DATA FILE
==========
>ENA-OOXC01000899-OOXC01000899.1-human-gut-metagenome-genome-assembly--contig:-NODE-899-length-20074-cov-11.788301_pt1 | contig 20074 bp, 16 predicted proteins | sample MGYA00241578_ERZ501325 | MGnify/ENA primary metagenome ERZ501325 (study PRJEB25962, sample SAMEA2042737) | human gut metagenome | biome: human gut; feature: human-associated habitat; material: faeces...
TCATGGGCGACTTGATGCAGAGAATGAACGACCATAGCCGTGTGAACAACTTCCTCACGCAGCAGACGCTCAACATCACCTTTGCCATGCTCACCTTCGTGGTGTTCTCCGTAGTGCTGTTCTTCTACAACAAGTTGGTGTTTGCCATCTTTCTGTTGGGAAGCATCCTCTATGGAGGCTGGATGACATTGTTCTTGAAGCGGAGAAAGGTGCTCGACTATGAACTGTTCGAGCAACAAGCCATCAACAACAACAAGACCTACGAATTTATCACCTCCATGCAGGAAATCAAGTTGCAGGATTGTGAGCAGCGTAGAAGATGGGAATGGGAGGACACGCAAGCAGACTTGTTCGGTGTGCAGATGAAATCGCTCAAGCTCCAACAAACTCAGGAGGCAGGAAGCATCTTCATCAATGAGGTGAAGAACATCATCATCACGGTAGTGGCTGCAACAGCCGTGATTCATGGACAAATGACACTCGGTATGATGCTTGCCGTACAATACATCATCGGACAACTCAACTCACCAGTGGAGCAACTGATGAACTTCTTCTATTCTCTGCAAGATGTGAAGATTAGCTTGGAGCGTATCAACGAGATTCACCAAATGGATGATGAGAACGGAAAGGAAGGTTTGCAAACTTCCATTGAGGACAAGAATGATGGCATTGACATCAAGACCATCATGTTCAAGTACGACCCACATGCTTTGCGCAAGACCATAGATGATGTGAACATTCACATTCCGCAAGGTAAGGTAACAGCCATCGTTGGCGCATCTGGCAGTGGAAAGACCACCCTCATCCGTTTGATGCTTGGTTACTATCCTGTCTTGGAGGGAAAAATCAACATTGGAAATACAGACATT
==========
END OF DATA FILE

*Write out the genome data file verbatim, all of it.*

>ENA-OOXC01000899-OOXC01000899.1-human-gut-metagenome-genome-assembly--contig:-NODE-899-length-20074-cov-11.788301_pt1 | contig 20074 bp, 16 predicted proteins | sample MGYA00241578_ERZ501325 | MGnify/ENA primary metagenome ERZ501325 (study PRJEB25962, sample SAMEA2042737) | human gut metagenome | biome: human gut; feature: human-associated habitat; material: faeces...
TCATGGGCGACTTGATGCAGAGAATGAACGACCATAGCCGTGTGAACAACTTCCTCACGCAGCAGACGCTCAACATCACCTTTGCCATGCTCACCTTCGTGGTGTTCTCCGTAGTGCTGTTCTTCTACAACAAGTTGGTGTTTGCCATCTTTCTGTTGGGAAGCATCCTCTATGGAGGCTGGATGACATTGTTCTTGAAGCGGAGAAAGGTGCTCGACTATGAACTGTTCGAGCAACAAGCCATCAACAACAACAAGACCTACGAATTTATCACCTCCATGCAGGAAATCAAGTTGCAGGATTGTGAGCAGCGTAGAAGATGGGAATGGGAGGACACGCAAGCAGACTTGTTCGGTGTGCAGATGAAATCGCTCAAGCTCCAACAAACTCAGGAGGCAGGAAGCATCTTCATCAATGAGGTGAAGAACATCATCATCACGGTAGTGGCTGCAACAGCCGTGATTCATGGACAAATGACACTCGGTATGATGCTTGCCGTACAATACATCATCGGACAACTCAACTCACCAGTGGAGCAACTGATGAACTTCTTCTATTCTCTGCAAGATGTGAAGATTAGCTTGGAGCGTATCAACGAGATTCACCAAATGGATGATGAGAACGGAAAGGAAGGTTTGCAAACTTCCATTGAGGACAAGAATGATGGCATTGACATCAAGACCATCATGTTCAAGTACGACCCACATGCTTTGCGCAAGACCATAGATGATGTGAACATTCACATTCCGCAAGGTAAGGTAACAGCCATCGTTGGCGCATCTGGCAGTGGAAAGACCACCCTCATCCGTTTGATGCTTGGTTACTATCCTGTCTTGGAGGGAAAAATCAACATTGGAAATACAGACATT